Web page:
Preventing a Vehicle Meltdown in the Heat
Summer Car Care Tips
After a long and hot summer, the sun and heat have taken a toll on your vehicle. But did you know there are many preventative measures you can take to keep your car running smoothly even in the hottest of temperatures? This infographic provides pro-tips from experts in the automotive industry designed to help you maintain 18 different parts of your car in the sweltering heat.
Don’t let your car go into a meltdown, know the signs and beat the heat!
<a href="https://www.titlemax.com/discovery-center/planes-trains-and-automobiles/summer-care-care/"><img src="https://www.titlemax.com/media/preventing-vehicle-meltdown-summer-car-care-2.jpg" alt="Preventing a Vehicle Meltdown: Summer Car Care Tips" title="Preventing a Vehicle Meltdown: Summer Car Care Tips – TitleMax.com – Infographic"></a><br><a href="http://www.titlemax.com" alt="TitleMax.com" title="TitleMax.com">Created by TitleMax.com</a>
Think you know everything there is to know about keeping your car in tip top shape? Have a look at a few examples below, you may be unknowingly putting your car in danger:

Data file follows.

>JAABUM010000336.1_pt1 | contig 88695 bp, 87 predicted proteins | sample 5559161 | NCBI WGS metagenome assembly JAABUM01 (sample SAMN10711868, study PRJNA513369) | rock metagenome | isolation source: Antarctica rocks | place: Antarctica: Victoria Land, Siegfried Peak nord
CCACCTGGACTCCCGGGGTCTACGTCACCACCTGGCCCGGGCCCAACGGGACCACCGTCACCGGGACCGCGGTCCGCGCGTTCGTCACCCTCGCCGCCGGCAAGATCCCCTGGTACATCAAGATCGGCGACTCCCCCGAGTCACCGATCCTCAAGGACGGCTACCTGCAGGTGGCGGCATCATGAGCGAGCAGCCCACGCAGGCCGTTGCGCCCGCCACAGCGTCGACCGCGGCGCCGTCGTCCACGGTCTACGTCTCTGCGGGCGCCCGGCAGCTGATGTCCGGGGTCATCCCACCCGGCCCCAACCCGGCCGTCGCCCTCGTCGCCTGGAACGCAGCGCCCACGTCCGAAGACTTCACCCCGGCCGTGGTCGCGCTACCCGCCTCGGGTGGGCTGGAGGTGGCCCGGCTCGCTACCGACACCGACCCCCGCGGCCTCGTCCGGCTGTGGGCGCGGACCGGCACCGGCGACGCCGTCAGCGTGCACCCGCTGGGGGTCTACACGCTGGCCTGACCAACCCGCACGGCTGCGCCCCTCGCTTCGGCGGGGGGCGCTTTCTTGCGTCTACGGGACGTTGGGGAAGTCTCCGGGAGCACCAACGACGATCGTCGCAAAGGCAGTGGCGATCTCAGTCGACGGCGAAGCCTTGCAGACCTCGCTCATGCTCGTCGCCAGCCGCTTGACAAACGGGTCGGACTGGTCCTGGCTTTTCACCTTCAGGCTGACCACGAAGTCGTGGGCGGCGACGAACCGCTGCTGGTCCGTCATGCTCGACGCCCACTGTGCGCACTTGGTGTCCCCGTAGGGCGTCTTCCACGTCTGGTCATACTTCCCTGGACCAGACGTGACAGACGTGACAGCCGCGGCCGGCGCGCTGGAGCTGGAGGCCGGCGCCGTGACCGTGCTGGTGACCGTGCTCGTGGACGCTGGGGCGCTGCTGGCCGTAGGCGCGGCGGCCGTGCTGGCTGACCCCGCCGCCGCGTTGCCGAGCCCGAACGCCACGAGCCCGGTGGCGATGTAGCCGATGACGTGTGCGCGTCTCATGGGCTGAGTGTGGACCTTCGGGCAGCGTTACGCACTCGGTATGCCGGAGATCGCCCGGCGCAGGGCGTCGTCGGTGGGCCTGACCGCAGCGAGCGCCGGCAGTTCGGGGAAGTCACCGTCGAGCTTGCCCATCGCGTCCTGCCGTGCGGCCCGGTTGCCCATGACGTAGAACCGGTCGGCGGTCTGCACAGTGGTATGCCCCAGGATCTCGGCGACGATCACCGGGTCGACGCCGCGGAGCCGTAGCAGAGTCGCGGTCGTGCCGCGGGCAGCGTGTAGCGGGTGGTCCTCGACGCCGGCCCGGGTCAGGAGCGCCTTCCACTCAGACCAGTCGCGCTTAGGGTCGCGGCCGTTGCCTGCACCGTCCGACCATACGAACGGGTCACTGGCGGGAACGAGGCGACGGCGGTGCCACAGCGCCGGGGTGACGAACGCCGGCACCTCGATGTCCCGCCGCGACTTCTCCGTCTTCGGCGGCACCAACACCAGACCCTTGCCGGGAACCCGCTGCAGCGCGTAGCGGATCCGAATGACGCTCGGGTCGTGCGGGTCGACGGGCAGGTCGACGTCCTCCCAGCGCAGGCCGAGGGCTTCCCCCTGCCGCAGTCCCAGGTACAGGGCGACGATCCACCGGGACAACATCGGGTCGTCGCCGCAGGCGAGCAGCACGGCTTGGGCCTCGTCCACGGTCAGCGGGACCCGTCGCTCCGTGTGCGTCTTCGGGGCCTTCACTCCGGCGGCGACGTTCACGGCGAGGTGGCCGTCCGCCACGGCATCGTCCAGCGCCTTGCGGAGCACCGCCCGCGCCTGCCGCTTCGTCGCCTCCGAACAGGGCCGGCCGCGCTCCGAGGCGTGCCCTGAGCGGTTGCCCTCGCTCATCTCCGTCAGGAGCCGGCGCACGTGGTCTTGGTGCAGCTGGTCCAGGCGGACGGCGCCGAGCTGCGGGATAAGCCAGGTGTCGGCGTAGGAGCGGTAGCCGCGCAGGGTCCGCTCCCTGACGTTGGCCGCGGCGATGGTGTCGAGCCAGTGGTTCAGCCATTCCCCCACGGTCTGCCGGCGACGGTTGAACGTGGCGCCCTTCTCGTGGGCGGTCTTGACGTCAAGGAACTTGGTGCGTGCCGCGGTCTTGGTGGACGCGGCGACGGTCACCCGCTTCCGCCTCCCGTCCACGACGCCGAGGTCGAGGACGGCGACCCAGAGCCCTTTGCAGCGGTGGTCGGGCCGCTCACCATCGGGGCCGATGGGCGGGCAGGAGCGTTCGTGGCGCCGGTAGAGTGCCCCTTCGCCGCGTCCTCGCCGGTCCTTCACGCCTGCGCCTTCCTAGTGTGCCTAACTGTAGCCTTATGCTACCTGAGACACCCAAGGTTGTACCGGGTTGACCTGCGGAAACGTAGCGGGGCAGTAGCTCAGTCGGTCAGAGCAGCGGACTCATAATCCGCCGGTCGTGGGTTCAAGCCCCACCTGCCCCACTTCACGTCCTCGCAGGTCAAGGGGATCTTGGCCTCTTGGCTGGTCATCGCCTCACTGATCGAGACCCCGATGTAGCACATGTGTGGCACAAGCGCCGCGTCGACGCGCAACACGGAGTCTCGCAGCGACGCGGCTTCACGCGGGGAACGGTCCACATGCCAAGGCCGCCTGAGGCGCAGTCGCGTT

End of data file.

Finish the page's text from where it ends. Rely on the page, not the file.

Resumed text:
- Did you know you should check your car’s fluids more often in the summer? Fluids are more prone to evaporation and can become less effective when exposed to higher temperatures.
- Did you know there is a higher risk of tire blowouts in the summer heat? Make sure to check your tire pressure more frequently!
- Did you know warmer temperatures and intense sun can cause cracking and fading in your car’s paint? Even your paint job isn’t safe!
If Your Car DOES Overheat …
Watch your temperature gauge.
See if it creeps into the red or “warning” area.
Turn off your AC system if the temperature gets too high.
Consider turning on the heat; it will pull heat away from the engine.
When you’re sitting in traffic, shift into neutral and rev the engine.
This speeds up the water pump.
If you see smoke, always safely pull over.
White smoke is water or coolant burning off.
Turn the engine off.
Wait and consider calling a tow truck. If it’s still smoking, do not remain in the vehicle. Be careful while exiting.
Let the engine cool for at least a half-hour.
Make sure you have flares or lights to ensure that you won’t get rear-ended on the road.
Do NOT remove the radiator cap!
If you must remove it, wait an hour or until the engine is completely cool. Pull it off with a rag to protect your hand and open it away from you.
Refill coolant in the coolant overflow container if there is one.
Do NOT pour cold water into a hot radiator.
Use your eyes and nose to check for leaks.
Coolant has a sweet smell. Often, you will see a puddle under your car.
Consider driving again only if you’re confident that you can make it to your location on the coolant you have.
Repeat the process if the problem continues, and call for help. Often, there’s only so much you can do safely on the side of the road.
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